Practitioners should have thorough knowledge about various types of existing medical emergencies. Most commonly encountered medical emergencies are syncope, anaphylaxis, hypoglycaemic condition, seizures, orthostatic hypotension, etc. [1, 11, 20]. On rare occasions, medical emergencies like cardiac arrest [21] and ingestion of instruments [22] can be encountered, but the clinician should be well prepared to take action immediately. The medical professional should be implement cardiopulmonary resuscitation (CPR) in such cases [4]. Over the years, there is an exponential increase in medical emergency cases owing to aging patients undergoing dental treatments, increased frequency of chronic ailments, and moreover the medication administered to the patients and their complications [1,2,3]. Literature search has shown that aging patients with co-morbidities are considered as high-risk for medical emergencies for various dental procedures [23]. It is also attributed that medical emergency situations are often followed with local anaesthesia, and the patient’s emotional condition can trigger the risk factor for medical emergency situation [24]. In addition, the medical emergency situations may also be affected by systemic conditions like hypertensive and cardiac problems [25].

Practitioners have to enrol themselves in various training programs such as BLS courses and other specialised workshops to handle such situations in the dental office [26, 27]. It was spotlighted that Advanced Cardiovascular support courses need to be concentrated on dental related problems, and skill training need to be instituted [26]. Societies like American Heart Association (AHA), European Resuscitation Council (ERC) etc recommend that the dentists should update their knowledge on medical emergency every two years so as to boost up the confidence to handle competently [26]. The groundwork for updating the knowledge of medical emergencies in dental practice includes skilled training of the medical workforce, appropriate equipment availability and proper case history and medical history of the patient [28]. Well recorded patient history including allergy conditions, co-morbidities, and collateral treatment and current health status provides a proper insight and reduces the likelihood of the medical emergencies [29, 30].

This study aimed at observing the knowledge, attitude, and perceived confidence of the general dental practitioners regarding emergency medical care in dentistry and its practical application in the dental office.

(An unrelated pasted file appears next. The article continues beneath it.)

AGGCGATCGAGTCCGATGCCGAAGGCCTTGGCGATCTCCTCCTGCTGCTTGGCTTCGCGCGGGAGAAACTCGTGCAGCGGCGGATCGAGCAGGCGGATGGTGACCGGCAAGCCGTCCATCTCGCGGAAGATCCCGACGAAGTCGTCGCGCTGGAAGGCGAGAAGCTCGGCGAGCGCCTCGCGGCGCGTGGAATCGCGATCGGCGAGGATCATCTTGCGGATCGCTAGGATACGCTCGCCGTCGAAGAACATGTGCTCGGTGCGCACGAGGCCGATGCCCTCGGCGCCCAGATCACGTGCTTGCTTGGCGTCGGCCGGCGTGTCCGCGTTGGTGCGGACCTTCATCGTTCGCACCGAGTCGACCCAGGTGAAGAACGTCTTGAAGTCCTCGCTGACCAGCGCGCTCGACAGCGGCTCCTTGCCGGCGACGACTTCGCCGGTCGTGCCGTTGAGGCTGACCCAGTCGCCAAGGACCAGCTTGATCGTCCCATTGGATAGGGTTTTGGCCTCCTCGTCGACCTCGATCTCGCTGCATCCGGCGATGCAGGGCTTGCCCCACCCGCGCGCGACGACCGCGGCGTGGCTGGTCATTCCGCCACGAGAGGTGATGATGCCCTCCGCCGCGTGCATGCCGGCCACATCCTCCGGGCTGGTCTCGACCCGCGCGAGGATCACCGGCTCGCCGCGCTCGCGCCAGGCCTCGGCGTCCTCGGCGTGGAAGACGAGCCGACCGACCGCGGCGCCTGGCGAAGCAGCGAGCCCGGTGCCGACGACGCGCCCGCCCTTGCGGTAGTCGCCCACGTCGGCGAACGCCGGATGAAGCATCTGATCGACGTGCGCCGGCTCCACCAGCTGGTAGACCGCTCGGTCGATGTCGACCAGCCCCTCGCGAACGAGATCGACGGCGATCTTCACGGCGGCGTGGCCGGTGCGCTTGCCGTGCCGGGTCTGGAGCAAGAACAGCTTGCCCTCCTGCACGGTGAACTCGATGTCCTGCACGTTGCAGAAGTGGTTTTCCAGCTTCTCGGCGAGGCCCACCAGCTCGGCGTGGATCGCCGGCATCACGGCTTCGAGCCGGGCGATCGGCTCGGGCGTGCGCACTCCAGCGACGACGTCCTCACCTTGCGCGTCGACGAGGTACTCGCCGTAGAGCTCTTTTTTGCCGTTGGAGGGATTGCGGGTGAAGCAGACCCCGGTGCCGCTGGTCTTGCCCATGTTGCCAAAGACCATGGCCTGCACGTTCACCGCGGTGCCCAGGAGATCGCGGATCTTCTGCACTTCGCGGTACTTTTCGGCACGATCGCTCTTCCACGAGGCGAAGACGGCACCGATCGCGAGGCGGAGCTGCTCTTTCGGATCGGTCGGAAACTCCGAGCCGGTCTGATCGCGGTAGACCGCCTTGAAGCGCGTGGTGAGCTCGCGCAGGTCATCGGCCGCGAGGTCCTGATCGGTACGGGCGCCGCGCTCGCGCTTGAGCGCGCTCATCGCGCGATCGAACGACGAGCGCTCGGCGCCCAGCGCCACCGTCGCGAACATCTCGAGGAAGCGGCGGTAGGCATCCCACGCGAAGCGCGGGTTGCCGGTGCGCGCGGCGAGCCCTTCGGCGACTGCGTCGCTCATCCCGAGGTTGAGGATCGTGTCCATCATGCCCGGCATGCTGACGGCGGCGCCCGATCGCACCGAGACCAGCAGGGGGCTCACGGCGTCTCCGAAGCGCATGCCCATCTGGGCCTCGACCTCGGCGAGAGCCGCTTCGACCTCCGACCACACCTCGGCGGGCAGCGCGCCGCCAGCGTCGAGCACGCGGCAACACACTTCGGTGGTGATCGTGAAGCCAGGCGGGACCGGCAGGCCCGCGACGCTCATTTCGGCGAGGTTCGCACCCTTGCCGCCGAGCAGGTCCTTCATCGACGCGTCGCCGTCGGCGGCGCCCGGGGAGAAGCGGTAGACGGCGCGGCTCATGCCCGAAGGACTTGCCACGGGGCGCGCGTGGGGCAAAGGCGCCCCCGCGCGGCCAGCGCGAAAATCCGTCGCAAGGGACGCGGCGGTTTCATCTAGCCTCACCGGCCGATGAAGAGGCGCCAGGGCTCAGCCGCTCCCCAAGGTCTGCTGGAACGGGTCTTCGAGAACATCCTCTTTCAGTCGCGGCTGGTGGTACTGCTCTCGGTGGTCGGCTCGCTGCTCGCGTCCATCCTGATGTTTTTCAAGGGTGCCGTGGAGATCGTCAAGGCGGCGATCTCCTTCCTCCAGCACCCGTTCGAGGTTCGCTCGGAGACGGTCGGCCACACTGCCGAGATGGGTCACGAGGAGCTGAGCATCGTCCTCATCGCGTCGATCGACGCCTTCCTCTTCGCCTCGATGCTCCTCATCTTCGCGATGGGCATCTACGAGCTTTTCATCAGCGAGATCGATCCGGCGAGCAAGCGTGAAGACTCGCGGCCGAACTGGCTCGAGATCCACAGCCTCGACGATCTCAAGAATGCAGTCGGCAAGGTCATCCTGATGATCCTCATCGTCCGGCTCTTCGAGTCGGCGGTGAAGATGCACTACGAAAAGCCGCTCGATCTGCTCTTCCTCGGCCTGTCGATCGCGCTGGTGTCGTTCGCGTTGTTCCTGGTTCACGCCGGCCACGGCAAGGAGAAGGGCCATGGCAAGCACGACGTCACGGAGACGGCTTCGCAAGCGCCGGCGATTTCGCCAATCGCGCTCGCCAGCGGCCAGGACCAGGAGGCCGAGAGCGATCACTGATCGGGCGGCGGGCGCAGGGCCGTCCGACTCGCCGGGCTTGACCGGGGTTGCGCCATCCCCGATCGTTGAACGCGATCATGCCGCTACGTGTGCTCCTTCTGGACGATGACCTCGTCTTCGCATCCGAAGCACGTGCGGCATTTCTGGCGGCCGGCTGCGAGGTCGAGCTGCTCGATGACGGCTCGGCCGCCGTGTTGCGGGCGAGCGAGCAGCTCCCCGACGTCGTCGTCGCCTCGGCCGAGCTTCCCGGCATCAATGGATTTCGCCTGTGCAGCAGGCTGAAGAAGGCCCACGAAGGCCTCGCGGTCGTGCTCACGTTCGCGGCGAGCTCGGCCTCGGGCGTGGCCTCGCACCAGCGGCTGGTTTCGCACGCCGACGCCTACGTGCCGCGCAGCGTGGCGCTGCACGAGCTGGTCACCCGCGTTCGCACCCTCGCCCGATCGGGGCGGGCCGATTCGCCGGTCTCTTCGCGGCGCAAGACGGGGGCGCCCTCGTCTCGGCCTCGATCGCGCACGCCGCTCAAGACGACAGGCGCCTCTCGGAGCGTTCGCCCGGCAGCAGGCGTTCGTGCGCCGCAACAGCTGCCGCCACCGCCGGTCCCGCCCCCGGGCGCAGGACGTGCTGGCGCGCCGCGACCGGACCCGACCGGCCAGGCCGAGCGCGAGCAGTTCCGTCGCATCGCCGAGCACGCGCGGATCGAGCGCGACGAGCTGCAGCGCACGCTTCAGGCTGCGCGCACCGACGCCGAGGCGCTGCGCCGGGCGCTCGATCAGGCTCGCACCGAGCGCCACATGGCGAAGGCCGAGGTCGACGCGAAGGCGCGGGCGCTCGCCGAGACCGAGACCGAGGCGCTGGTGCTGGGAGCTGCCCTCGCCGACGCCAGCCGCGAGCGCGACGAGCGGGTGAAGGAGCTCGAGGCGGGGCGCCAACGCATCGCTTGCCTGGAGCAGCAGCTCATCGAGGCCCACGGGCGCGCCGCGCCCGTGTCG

Main text

Materials and methods

This cross-sectional study was formulated and conducted on general dental practitioners (BDS and MDS). The participants were subjected to a questionnaire which will assess their competency in handling medical emergencies in a dental setting. The methodology was accepted by the Institutional Ethical Committee of the University bearing the IEC number 20009. All methods were performed in accordance with the relevant guidelines and regulations. The study participants were briefed about the objectives of the study and voluntarily participated in the survey after filling the informed consent form. Confidentiality pertaining to the information obtained during the course of the study was maintained at every stage of the study. 500 questionnaires were distributed among the participants across India in the hybrid form (Google forms and printed questionnaire). The General dental practitioners who are not available during data collection were excluded from the study. Data collection was started after obtaining the clearance from the Institutional Ethics Committee Centre and the study was carried out till the sample size was reached. The questionnaires were externally validated by dentists who were not the part of the study.

Statistical analysis

Data was analysed using the Statistical Package for Social Sciences (SPSS), version 17 (SPSS Inc., Chicago IL). Descriptive statistics were tabulated and Chi square tests were applied.

Results

The responses for the questionnaire were recorded from 500 dentists working across India who consented to take part in the study. In our analysis, 294 were females and 207 were male participants. Dentists with different age groups (20–30 yrs, 30–40 yrs, 40–50 yrs, 50 and above) and experience (0–5 yrs, 5–10 yrs and more than 10 years) participated in the study. Out of which, 94.6% of 20–30 yrs age and 0–5 years’ experience, 54% with 31–40 years age and 5–10 years’ experience, 87% with 40–50 yrs age and greater than 10 years’ experience and 43 (100%) participants with > 50 years age and more than 10 years’ experience took part in our study. 279 participants from all age groups did not attend any medical emergency workshop and 222 participants from all groups attended training program. The participants who attended training program were in the form of lectures, workshops and manikin trainings.